Having said that, Sara Nelson, in her Publishers Weekly column, talks about all the recent "speed chess" happening at RH (that's outgoing executive editor Daniel Menaker's expression for it). You can look up the details, but her conclusion is obvious and yet worrisome:
At worst, the piling on of new jobs to longtime staffers with already full plates is a form of downsizing; at best, it might be that Random, like most publishers, will soon move its emphasis from the acquiring/editing side of the business to the less sexy but increasingly important distribution and marketing side. Editors and authors will always matter—somebody, after all, has to create all that “content” that will be disseminated in forms perhaps not yet invented—but the focus these days is more on selling direct, on digital “product” and on POD.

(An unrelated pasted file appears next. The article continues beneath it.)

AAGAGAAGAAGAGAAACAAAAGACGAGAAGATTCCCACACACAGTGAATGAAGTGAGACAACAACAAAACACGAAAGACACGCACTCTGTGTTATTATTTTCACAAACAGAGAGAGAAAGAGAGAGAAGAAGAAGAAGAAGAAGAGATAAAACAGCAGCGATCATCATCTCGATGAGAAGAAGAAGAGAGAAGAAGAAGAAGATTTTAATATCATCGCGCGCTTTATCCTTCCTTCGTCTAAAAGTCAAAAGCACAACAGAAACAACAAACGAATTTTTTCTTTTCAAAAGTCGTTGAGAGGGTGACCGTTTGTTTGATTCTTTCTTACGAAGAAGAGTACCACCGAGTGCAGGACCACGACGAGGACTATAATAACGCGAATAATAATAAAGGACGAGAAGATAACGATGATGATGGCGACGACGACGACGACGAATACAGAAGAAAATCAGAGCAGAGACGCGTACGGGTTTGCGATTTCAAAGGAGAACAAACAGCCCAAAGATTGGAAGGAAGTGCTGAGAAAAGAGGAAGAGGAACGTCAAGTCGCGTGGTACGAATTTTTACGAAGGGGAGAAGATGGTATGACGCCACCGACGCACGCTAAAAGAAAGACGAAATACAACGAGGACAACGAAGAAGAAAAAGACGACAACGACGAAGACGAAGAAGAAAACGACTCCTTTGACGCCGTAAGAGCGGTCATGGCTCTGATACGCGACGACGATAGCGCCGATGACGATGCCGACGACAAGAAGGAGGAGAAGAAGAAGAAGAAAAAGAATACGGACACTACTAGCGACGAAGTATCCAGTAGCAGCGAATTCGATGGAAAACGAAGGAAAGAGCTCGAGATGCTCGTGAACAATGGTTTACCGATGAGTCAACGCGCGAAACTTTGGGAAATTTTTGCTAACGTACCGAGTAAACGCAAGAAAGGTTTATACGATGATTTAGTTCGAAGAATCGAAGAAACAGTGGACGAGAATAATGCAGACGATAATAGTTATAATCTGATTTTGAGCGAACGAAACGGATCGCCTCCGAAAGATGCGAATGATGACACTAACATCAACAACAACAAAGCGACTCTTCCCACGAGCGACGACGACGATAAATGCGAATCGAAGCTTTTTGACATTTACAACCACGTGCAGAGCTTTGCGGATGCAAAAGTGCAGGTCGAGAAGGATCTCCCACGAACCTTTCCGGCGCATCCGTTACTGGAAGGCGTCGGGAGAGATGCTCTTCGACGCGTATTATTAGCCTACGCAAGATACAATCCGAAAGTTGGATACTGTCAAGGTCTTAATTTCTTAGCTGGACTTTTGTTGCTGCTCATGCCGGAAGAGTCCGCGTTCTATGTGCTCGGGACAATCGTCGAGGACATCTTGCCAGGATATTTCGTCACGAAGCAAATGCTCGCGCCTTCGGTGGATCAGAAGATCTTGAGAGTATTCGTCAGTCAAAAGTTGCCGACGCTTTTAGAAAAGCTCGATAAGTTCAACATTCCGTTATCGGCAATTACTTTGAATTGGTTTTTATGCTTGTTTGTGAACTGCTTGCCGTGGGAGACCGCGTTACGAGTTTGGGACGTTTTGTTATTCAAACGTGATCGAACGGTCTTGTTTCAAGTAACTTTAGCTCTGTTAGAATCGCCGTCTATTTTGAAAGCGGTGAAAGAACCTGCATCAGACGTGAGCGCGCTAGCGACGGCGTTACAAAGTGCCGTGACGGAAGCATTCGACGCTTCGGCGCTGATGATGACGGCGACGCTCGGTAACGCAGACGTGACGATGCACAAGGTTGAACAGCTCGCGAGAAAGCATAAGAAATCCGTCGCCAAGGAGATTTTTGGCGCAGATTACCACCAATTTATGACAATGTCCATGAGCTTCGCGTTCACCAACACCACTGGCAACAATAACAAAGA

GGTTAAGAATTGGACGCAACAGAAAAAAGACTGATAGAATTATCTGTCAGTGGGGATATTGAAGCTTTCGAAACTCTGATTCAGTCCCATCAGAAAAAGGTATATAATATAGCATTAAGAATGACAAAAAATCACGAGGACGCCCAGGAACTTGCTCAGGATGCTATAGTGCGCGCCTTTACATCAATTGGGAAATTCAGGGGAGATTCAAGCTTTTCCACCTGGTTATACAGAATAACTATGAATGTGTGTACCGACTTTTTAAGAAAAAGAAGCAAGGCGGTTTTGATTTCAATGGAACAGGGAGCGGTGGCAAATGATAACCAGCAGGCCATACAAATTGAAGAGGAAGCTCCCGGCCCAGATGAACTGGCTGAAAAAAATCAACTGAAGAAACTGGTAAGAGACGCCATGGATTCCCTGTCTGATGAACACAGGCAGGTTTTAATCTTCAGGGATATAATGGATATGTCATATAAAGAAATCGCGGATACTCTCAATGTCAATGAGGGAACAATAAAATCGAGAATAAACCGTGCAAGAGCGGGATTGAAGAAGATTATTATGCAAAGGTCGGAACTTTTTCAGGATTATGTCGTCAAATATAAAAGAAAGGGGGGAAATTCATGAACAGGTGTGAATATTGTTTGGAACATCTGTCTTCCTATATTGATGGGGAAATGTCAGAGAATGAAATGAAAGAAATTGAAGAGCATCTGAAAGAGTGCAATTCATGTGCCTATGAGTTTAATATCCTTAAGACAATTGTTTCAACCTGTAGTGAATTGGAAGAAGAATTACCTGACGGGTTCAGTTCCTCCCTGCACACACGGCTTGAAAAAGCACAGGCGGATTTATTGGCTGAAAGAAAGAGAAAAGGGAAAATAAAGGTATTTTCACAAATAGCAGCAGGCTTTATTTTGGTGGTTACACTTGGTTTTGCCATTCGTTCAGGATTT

This is bad news, folks, but Naomi Klein was talking about this kind of sea change in places like the sneaker industry years ago. More money for marketing, less for development. In this case, however, the authors could lose out more than ever, and of course, so could the readers. Ever wander a B&N looking for a good book, and instead find tons of copies of a few bad ones?
Just want to make sure we're all looking out for this trend...